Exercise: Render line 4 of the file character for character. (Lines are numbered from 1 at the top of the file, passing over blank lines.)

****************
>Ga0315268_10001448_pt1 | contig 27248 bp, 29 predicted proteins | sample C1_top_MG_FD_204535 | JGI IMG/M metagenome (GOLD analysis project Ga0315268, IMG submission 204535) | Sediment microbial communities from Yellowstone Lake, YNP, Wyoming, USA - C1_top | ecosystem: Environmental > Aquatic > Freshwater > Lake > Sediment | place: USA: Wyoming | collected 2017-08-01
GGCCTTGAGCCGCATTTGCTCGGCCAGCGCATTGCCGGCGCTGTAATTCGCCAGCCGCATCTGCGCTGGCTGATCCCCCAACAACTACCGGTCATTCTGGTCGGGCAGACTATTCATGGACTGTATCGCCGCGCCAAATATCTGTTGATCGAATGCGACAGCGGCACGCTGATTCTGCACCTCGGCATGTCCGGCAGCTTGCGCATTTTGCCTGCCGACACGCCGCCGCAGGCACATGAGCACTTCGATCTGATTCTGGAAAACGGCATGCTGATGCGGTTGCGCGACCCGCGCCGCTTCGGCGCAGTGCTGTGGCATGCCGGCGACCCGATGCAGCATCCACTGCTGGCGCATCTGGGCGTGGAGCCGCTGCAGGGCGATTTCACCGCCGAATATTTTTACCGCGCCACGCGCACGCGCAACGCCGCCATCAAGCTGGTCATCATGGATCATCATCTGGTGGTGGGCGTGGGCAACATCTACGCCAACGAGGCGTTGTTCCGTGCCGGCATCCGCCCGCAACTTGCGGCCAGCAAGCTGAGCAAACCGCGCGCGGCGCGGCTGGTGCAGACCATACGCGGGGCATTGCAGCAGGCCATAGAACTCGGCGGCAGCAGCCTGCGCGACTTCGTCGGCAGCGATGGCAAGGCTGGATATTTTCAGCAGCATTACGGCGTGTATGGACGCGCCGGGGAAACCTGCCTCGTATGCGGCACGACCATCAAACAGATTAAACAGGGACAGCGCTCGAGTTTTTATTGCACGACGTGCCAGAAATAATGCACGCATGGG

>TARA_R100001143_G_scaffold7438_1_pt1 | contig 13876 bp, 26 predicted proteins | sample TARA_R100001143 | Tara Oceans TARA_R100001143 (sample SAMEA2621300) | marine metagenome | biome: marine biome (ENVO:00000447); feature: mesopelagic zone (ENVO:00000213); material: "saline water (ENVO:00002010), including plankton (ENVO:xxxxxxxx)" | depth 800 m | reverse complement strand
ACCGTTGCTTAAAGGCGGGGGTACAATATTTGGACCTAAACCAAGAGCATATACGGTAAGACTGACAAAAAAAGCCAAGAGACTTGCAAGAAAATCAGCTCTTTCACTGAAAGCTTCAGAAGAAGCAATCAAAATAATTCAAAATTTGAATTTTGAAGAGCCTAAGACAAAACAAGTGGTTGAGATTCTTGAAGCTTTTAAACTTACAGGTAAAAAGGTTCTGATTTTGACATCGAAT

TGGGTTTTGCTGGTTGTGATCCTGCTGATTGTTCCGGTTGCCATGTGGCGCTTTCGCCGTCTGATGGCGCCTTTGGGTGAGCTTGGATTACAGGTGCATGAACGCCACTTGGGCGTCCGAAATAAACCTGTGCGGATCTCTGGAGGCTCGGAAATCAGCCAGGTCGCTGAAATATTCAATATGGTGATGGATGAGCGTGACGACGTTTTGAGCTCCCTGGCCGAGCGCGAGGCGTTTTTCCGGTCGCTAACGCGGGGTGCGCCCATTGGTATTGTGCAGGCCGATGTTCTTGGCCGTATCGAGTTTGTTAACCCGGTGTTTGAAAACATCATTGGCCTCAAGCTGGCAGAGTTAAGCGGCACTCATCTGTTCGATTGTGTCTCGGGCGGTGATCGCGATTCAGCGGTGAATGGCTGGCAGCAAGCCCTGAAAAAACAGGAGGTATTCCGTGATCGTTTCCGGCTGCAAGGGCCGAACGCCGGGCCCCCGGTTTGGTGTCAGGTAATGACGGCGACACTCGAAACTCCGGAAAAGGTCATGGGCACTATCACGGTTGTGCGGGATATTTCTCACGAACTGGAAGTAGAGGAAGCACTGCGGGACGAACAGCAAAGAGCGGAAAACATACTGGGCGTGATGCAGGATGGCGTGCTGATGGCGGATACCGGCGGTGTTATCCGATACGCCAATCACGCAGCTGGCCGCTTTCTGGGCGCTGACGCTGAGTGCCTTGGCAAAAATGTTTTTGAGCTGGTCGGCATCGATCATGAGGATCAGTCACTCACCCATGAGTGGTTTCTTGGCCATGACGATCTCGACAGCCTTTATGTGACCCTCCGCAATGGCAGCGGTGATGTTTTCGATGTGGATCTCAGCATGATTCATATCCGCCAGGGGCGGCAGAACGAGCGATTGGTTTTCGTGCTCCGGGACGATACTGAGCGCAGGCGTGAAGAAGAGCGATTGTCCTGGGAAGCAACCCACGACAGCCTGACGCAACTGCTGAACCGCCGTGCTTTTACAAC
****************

ACCGTTGCTTAAAGGCGGGGGTACAATATTTGGACCTAAACCAAGAGCATATACGGTAAGACTGACAAAAAAAGCCAAGAGACTTGCAAGAAAATCAGCTCTTTCACTGAAAGCTTCAGAAGAAGCAATCAAAATAATTCAAAATTTGAATTTTGAAGAGCCTAAGACAAAACAAGTGGTTGAGATTCTTGAAGCTTTTAAACTTACAGGTAAAAAGGTTCTGATTTTGACATCGAAT